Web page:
AMD Unveils Ambidextrous Computing Roadmap

Announ­ces 64-bit ARM Core Archi­tec­tu­re Licen­se and Future “K12” ARM-based Core; Pin-Com­pa­ti­ble x86 and ARM Pro­ces­sors; Demons­tra­tes AMD Opte­ron A‑Series 64-bit ARM Ser­ver CPU Code­na­me “Seat­tle”

SAN FRANCISCO— May 5, 2014 AMD (NYSE: AMD) today announ­ced a road­map of near- and mid-term com­pu­ting solu­ti­ons that harness the best cha­rac­te­ris­tics of both the x86 and ARM® eco­sys­tems, cal­led “ambi­dex­trous com­pu­ting”. The cor­ner­stone of this road­map is the announ­ce­ment of AMD’s 64-bit ARM archi­tec­tu­re licen­se for the deve­lo­p­ment of cus­tom high-per­for­mance cores for high-growth mar­kets. Today’s announ­ce­ment also pro­vi­des a for­ward-loo­king glim­pse into AMD’s deve­lo­p­ment plans to deli­ver tru­ly unmat­ched ambi­dex­trous com­pu­ting and gra­phics per­for­mance using a shared, fle­xi­ble infra­st­ruc­tu­re to enab­le its cus­to­mers to bla­ze new paths of inno­va­ti­on for the embed­ded, ser­ver and cli­ent mar­kets as well as semi-cus­tom solutions.

Befo­re today, AMD was the only com­pa­ny in the world to deli­ver high per­for­mance and low-power x86 with lea­ders­hip gra­phics. AMD now takes a bold step for­ward and has beco­me the only com­pa­ny that can pro­vi­de high-per­for­mance 64-bit ARM and x86 CPU cores pai­red with world-class gra­phics,” said Rory Read, AMD pre­si­dent and CEO. “Our inno­va­ti­ve ambi­dex­trous design capa­bi­li­ty, com­bi­ned with our port­fo­lio of IP and exper­ti­se with high-per­for­mance SoCs, means that AMD is set to deli­ver ambi­dex­trous solu­ti­ons that enab­le our cus­to­mers to chan­ge the world in more effi­ci­ent and power­ful ways.”

The mar­ket for ARM- and x86-based pro­ces­sors is expec­ted to grow to more than $85 bil­li­on by 2017[1]AMD is uni­que­ly posi­tio­ned as the only com­pa­ny deli­vering dif­fe­ren­tia­ted solu­ti­ons capa­ble of addres­sing the bre­adth of this mar­ket.  This is the first time a major pro­ces­sor pro­vi­der has crea­ted the IP path to allow others to leverage inno­va­ti­on across both ARM and x86 ecosystems.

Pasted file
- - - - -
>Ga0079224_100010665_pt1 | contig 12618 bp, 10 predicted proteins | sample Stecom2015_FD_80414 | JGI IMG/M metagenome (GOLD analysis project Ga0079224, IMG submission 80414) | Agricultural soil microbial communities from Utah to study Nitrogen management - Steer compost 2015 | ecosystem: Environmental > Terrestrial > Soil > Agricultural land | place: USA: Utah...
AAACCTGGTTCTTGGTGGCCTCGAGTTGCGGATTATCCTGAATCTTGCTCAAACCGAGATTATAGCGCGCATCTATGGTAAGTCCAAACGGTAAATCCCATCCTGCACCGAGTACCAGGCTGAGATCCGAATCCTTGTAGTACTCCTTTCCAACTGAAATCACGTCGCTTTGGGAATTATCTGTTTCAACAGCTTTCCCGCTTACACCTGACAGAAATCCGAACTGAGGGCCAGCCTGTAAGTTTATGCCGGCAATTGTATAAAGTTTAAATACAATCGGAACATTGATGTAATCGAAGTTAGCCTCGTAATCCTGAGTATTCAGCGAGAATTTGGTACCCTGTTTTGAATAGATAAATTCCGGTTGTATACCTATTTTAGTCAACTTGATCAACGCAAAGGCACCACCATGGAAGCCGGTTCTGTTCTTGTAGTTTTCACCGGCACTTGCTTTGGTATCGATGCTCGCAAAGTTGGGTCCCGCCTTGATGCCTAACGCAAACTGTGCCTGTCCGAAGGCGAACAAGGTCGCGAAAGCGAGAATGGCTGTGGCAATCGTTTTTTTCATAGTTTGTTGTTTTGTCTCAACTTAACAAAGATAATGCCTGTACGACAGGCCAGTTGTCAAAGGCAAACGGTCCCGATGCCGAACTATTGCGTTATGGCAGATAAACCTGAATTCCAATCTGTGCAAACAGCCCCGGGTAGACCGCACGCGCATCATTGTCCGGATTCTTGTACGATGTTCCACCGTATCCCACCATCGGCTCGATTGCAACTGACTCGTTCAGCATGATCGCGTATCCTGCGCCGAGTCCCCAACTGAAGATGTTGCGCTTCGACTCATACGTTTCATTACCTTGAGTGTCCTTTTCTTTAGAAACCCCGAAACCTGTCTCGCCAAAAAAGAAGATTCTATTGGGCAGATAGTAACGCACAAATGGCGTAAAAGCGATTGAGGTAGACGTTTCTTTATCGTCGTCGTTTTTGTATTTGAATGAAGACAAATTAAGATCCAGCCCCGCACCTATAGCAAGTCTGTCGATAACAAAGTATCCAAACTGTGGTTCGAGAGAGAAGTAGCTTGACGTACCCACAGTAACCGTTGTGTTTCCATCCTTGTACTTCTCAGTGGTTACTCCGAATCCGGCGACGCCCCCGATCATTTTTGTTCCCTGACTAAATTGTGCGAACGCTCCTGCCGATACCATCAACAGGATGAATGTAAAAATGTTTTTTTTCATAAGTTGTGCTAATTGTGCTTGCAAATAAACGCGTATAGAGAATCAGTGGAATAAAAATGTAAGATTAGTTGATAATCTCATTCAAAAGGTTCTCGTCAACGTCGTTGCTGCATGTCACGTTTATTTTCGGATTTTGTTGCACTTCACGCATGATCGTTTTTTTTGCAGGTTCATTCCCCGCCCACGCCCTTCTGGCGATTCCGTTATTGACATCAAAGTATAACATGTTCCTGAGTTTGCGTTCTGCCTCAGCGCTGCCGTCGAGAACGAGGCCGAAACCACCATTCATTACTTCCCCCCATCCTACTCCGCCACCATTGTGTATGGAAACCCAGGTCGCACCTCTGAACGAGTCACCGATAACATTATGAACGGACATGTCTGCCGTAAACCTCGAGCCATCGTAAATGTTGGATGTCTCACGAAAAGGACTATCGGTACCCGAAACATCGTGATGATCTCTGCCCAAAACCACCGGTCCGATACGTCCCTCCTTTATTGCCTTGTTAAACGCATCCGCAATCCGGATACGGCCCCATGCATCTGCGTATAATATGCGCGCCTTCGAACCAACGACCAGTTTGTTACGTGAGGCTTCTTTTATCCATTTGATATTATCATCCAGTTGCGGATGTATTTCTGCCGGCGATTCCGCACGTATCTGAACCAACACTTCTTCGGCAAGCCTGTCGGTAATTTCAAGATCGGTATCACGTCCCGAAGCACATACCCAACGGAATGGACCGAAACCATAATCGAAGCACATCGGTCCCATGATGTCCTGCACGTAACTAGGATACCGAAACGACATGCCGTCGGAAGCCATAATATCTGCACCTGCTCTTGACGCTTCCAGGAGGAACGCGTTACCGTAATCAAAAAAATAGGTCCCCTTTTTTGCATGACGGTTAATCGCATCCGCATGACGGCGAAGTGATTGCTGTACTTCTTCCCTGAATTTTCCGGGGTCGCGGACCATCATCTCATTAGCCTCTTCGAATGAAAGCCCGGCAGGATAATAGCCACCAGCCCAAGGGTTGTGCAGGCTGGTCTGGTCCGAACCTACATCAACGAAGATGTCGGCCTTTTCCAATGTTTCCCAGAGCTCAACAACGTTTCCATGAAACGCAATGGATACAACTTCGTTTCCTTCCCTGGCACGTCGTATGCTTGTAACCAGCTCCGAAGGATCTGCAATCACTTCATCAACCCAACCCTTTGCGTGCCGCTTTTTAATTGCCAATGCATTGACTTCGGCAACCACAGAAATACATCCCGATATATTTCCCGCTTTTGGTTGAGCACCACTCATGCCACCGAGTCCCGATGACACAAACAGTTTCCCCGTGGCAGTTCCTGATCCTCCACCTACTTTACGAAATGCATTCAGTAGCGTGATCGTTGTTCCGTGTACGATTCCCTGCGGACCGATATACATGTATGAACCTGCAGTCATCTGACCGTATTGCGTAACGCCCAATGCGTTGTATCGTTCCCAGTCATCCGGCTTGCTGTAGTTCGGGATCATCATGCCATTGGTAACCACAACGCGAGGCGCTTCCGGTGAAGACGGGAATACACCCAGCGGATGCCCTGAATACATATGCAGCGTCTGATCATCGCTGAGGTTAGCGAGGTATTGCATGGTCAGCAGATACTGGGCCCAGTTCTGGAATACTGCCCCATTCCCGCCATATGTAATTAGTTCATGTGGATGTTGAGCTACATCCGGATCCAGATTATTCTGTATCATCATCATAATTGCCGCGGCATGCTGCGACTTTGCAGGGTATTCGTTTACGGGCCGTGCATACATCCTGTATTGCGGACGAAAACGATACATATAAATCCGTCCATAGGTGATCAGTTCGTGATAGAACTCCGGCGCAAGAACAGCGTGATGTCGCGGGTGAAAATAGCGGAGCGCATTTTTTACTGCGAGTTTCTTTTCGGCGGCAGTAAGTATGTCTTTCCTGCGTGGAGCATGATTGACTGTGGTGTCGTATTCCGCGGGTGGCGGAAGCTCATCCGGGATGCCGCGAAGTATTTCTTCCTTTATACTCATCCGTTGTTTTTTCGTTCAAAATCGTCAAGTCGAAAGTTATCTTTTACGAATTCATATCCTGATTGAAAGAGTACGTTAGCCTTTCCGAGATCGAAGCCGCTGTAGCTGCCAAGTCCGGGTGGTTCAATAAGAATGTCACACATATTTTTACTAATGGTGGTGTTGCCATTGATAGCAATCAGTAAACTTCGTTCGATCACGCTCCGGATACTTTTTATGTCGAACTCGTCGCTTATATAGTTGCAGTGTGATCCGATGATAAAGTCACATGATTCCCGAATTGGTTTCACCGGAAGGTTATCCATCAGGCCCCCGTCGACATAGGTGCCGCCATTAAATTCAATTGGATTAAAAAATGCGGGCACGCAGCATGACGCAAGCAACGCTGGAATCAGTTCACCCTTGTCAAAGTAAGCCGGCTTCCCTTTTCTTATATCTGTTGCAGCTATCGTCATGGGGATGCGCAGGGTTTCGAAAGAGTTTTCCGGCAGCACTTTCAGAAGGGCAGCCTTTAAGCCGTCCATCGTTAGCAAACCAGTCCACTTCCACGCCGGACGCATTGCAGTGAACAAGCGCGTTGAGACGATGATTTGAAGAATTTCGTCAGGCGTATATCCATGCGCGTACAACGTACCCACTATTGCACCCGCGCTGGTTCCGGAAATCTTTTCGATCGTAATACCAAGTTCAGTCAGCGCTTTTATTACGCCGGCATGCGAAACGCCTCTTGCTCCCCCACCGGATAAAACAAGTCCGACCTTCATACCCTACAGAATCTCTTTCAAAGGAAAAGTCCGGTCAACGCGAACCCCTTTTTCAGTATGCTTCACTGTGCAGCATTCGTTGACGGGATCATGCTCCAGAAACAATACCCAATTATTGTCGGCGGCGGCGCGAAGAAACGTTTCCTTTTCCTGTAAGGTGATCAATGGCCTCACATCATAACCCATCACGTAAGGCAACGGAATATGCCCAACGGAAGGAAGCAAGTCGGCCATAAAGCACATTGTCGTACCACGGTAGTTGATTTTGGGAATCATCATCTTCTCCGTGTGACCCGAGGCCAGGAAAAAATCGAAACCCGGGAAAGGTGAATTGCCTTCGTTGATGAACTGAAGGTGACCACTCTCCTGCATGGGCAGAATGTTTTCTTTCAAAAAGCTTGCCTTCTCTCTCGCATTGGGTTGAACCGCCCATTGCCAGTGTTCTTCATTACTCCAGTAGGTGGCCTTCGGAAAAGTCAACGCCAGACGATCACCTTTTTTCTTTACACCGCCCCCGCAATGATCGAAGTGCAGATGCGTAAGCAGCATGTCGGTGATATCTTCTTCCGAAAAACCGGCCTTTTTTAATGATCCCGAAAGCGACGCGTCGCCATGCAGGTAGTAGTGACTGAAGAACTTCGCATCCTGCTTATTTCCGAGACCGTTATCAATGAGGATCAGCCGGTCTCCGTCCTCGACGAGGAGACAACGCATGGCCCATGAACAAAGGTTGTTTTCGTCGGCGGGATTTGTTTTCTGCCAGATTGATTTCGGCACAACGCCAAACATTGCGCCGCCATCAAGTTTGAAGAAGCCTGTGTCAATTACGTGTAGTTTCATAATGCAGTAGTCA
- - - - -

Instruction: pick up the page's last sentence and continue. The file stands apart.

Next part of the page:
AMD’s ambi­dex­trous com­pu­ting road­map includes:

·         “Pro­ject Sky­Bridge” – This design frame­work, avail­ab­le star­ting in 2015, will fea­ture a new fami­ly of 20 nano­me­ter APUs and SoCs that are expec­ted to be the world’s first pin-com­pa­ti­ble ARM and x86 pro­ces­sors. The 64-bit ARM vari­ant of “Pro­ject Sky­Bridge” will be based on the ARM Cortex®-A57 core and is AMD’s first Hete­ro­ge­ne­ous Sys­tem Archi­tec­tu­re (“HSA”) plat­form for Android; the x86 vari­ant will fea­ture next-genera­ti­on “Puma+” CPU cores. The “Pro­ject Sky­Bridge” fami­ly will fea­ture full SoC inte­gra­ti­on, AMD Gra­phics Core Next tech­no­lo­gy, HSA, and AMD Secu­re Tech­no­lo­gy via a dedi­ca­ted Plat­form Secu­ri­ty Pro­ces­sor (PSP).

·         “K12” – A new high-per­for­mance, low-power ARM-based core that takes deep advan­ta­ge of AMD’s ARM archi­tec­tu­ral licen­se, exten­si­ve 64-bit design exper­ti­se, and a core deve­lo­p­ment team led by semi­con­duc­tor archi­tect Jim Kel­ler.  The first pro­ducts based on “K12” are plan­ned for intro­duc­tion in 2016.

At ARM we are dedi­ca­ted to working with part­ners who revo­lu­tio­ni­ze and trans­form expe­ri­en­ces ever­y­whe­re from sen­sors to ser­vers,” said Simon Segars, CEO at ARM. “AMD’s mar­ket reach and pro­ven expe­ri­ence in lea­ding indus­try tran­si­ti­ons to 64-bit com­pu­ting in cli­ent and ser­ver envi­ron­ments, com­bi­ned with ARM’s low power exper­ti­se and ser­ver base sys­tem archi­tec­tu­re (SBSA) stan­dard, will deli­ver new capa­bi­li­ties and dri­ve inno­va­ti­on across mul­ti­ple high growth markets.”

AMD today also publicly demons­tra­ted for the first time its 64-bit ARM-based AMD Opte­ron™ A‑Series pro­ces­sor, code­n­a­med “Seat­tle,” run­ning a Linux envi­ron­ment deri­ved from the Fedo­ra Pro­ject.  The Fedo­ra Pro­ject is a Red Hat-spon­so­red, com­mu­ni­ty-dri­ven Linux dis­tri­bu­ti­on, pro­vi­ding a fami­li­ar, enter­pri­se class ope­ra­ting envi­ron­ment to deve­lo­pers and IT admi­nis­tra­tors world­wi­de.  This Fedo­ra Pro­ject-based Linux envi­ron­ment enab­les com­pa­nies to tran­si­ti­on to ARM-based ser­vers without the need to inte­gra­te ent­i­re­ly new tools and soft­ware plat­forms to their IT envi­ron­ments. This demons­tra­ti­on repres­ents a signi­fi­cant step for­ward in expan­ding the foot­print of ultra-effi­ci­ent 64-bit ARM pro­ces­sers wit­hin the data center.

Today’s news was dis­c­lo­sed at a press con­fe­rence and web­cast held at the Ritz-Carl­ton in San Fran­cis­co.  A replay of the web­cast will made avail­ab­le at appro­xi­mate­ly noon Eas­tern tomor­row at

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About AMD